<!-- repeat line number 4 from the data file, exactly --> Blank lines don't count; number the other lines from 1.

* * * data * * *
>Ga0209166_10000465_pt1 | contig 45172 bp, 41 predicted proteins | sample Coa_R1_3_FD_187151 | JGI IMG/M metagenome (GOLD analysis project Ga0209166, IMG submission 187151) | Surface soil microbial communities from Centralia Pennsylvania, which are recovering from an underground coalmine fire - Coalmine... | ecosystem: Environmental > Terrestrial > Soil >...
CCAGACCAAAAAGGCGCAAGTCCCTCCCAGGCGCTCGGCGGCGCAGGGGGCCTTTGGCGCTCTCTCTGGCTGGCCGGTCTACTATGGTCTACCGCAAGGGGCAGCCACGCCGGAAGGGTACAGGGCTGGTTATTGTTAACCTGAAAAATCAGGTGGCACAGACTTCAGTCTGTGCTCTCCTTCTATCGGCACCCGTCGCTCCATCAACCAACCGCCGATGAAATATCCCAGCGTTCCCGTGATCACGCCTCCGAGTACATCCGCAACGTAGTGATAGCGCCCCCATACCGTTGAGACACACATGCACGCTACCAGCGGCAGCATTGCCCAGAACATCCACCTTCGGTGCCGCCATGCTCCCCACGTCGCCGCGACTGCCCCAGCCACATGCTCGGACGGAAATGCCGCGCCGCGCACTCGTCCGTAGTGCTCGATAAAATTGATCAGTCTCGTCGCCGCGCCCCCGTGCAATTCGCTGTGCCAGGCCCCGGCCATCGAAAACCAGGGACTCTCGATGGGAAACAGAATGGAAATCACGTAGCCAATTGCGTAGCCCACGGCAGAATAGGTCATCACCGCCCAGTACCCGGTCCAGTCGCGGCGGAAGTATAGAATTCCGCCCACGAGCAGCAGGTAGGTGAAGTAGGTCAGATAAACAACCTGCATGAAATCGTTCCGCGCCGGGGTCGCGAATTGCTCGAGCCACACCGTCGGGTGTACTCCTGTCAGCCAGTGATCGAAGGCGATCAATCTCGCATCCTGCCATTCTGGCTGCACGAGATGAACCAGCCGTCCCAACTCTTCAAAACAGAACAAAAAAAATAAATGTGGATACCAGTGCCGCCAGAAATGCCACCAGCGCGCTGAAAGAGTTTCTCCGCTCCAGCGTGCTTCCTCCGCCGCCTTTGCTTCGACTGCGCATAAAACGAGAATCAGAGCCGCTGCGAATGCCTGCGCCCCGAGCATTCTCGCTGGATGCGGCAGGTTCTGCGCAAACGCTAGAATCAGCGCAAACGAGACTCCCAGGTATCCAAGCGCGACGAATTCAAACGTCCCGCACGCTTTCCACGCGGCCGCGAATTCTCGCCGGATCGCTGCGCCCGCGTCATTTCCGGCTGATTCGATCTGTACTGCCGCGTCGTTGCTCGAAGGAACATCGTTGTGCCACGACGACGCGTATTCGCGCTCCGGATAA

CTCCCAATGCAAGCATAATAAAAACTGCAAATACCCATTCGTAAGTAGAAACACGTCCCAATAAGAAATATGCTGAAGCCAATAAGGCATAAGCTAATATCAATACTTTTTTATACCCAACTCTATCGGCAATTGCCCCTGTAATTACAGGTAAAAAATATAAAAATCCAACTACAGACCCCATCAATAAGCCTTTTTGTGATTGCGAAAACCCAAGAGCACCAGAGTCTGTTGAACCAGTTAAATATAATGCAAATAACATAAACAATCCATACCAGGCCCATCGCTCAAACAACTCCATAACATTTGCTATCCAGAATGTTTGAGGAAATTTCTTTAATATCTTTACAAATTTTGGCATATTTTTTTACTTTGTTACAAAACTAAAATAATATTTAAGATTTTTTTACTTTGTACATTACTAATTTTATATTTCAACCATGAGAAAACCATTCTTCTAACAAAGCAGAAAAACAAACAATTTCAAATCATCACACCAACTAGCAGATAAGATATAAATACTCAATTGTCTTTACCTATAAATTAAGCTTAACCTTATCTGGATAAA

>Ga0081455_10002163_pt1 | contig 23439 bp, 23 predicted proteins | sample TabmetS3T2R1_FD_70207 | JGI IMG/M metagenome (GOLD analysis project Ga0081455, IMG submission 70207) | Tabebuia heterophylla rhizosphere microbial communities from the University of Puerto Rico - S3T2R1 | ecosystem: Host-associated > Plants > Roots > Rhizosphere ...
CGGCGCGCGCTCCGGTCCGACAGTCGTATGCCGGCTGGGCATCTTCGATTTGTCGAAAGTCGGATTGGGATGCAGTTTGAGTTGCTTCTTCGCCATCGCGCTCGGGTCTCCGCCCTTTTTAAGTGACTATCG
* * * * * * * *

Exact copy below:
>Ga0081455_10002163_pt1 | contig 23439 bp, 23 predicted proteins | sample TabmetS3T2R1_FD_70207 | JGI IMG/M metagenome (GOLD analysis project Ga0081455, IMG submission 70207) | Tabebuia heterophylla rhizosphere microbial communities from the University of Puerto Rico - S3T2R1 | ecosystem: Host-associated > Plants > Roots > Rhizosphere ...